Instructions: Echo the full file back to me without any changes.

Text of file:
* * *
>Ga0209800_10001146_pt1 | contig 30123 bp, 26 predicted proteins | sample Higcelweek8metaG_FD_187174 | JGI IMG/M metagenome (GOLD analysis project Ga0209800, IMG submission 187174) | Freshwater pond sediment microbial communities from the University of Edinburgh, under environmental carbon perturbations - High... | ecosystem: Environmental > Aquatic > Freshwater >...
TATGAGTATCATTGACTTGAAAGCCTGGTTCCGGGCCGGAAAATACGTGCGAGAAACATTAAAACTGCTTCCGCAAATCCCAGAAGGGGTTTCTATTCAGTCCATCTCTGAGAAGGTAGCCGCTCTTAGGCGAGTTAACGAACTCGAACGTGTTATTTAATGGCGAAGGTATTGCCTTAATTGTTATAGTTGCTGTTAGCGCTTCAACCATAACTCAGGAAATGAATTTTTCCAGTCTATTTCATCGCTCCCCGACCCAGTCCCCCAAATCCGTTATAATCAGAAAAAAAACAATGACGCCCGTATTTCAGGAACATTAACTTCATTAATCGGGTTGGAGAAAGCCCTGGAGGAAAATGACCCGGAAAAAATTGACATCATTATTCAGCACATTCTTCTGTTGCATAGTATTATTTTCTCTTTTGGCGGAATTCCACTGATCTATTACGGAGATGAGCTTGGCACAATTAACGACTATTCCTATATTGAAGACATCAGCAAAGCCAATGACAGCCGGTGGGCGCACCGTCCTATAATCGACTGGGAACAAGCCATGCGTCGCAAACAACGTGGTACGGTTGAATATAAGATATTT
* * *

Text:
>Ga0209800_10001146_pt1 | contig 30123 bp, 26 predicted proteins | sample Higcelweek8metaG_FD_187174 | JGI IMG/M metagenome (GOLD analysis project Ga0209800, IMG submission 187174) | Freshwater pond sediment microbial communities from the University of Edinburgh, under environmental carbon perturbations - High... | ecosystem: Environmental > Aquatic > Freshwater >...
TATGAGTATCATTGACTTGAAAGCCTGGTTCCGGGCCGGAAAATACGTGCGAGAAACATTAAAACTGCTTCCGCAAATCCCAGAAGGGGTTTCTATTCAGTCCATCTCTGAGAAGGTAGCCGCTCTTAGGCGAGTTAACGAACTCGAACGTGTTATTTAATGGCGAAGGTATTGCCTTAATTGTTATAGTTGCTGTTAGCGCTTCAACCATAACTCAGGAAATGAATTTTTCCAGTCTATTTCATCGCTCCCCGACCCAGTCCCCCAAATCCGTTATAATCAGAAAAAAAACAATGACGCCCGTATTTCAGGAACATTAACTTCATTAATCGGGTTGGAGAAAGCCCTGGAGGAAAATGACCCGGAAAAAATTGACATCATTATTCAGCACATTCTTCTGTTGCATAGTATTATTTTCTCTTTTGGCGGAATTCCACTGATCTATTACGGAGATGAGCTTGGCACAATTAACGACTATTCCTATATTGAAGACATCAGCAAAGCCAATGACAGCCGGTGGGCGCACCGTCCTATAATCGACTGGGAACAAGCCATGCGTCGCAAACAACGTGGTACGGTTGAATATAAGATATTT